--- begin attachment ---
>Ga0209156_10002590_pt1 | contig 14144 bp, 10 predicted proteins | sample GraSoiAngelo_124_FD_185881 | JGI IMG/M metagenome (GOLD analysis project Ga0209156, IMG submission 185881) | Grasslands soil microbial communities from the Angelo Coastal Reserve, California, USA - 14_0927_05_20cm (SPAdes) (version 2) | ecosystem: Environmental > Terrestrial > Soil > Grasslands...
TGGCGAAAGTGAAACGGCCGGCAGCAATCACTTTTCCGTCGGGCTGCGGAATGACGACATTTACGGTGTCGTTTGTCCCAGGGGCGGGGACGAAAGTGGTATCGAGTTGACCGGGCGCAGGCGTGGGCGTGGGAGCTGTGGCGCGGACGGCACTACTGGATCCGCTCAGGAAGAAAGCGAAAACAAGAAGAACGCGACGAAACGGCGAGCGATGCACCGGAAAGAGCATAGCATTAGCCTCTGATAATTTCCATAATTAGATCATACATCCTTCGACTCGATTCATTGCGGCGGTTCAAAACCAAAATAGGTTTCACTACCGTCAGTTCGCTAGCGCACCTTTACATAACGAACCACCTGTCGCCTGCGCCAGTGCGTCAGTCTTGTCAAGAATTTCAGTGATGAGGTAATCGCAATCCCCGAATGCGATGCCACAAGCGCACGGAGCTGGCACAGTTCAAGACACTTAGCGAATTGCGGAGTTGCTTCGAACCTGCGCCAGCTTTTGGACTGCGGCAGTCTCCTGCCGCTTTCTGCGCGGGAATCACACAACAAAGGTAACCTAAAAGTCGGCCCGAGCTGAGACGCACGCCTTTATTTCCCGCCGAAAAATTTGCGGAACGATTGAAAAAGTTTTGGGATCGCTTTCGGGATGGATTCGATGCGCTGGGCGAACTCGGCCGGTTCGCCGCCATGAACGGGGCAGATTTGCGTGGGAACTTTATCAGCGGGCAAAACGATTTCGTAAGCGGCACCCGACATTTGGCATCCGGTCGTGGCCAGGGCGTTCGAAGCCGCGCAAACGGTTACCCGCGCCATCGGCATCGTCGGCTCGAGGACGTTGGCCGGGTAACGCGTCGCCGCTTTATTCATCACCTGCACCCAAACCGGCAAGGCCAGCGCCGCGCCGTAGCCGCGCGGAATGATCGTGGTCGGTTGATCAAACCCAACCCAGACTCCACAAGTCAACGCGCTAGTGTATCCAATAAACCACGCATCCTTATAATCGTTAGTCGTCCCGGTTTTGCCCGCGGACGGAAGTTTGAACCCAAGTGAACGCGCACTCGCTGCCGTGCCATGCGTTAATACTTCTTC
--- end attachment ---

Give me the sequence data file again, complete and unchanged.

>Ga0209156_10002590_pt1 | contig 14144 bp, 10 predicted proteins | sample GraSoiAngelo_124_FD_185881 | JGI IMG/M metagenome (GOLD analysis project Ga0209156, IMG submission 185881) | Grasslands soil microbial communities from the Angelo Coastal Reserve, California, USA - 14_0927_05_20cm (SPAdes) (version 2) | ecosystem: Environmental > Terrestrial > Soil > Grasslands...
TGGCGAAAGTGAAACGGCCGGCAGCAATCACTTTTCCGTCGGGCTGCGGAATGACGACATTTACGGTGTCGTTTGTCCCAGGGGCGGGGACGAAAGTGGTATCGAGTTGACCGGGCGCAGGCGTGGGCGTGGGAGCTGTGGCGCGGACGGCACTACTGGATCCGCTCAGGAAGAAAGCGAAAACAAGAAGAACGCGACGAAACGGCGAGCGATGCACCGGAAAGAGCATAGCATTAGCCTCTGATAATTTCCATAATTAGATCATACATCCTTCGACTCGATTCATTGCGGCGGTTCAAAACCAAAATAGGTTTCACTACCGTCAGTTCGCTAGCGCACCTTTACATAACGAACCACCTGTCGCCTGCGCCAGTGCGTCAGTCTTGTCAAGAATTTCAGTGATGAGGTAATCGCAATCCCCGAATGCGATGCCACAAGCGCACGGAGCTGGCACAGTTCAAGACACTTAGCGAATTGCGGAGTTGCTTCGAACCTGCGCCAGCTTTTGGACTGCGGCAGTCTCCTGCCGCTTTCTGCGCGGGAATCACACAACAAAGGTAACCTAAAAGTCGGCCCGAGCTGAGACGCACGCCTTTATTTCCCGCCGAAAAATTTGCGGAACGATTGAAAAAGTTTTGGGATCGCTTTCGGGATGGATTCGATGCGCTGGGCGAACTCGGCCGGTTCGCCGCCATGAACGGGGCAGATTTGCGTGGGAACTTTATCAGCGGGCAAAACGATTTCGTAAGCGGCACCCGACATTTGGCATCCGGTCGTGGCCAGGGCGTTCGAAGCCGCGCAAACGGTTACCCGCGCCATCGGCATCGTCGGCTCGAGGACGTTGGCCGGGTAACGCGTCGCCGCTTTATTCATCACCTGCACCCAAACCGGCAAGGCCAGCGCCGCGCCGTAGCCGCGCGGAATGATCGTGGTCGGTTGATCAAACCCAACCCAGACTCCACAAGTCAACGCGCTAGTGTATCCAATAAACCACGCATCCTTATAATCGTTAGTCGTCCCGGTTTTGCCCGCGGACGGAAGTTTGAACCCAAGTGAACGCGCACTCGCTGCCGTGCCATGCGTTAATACTTCTTC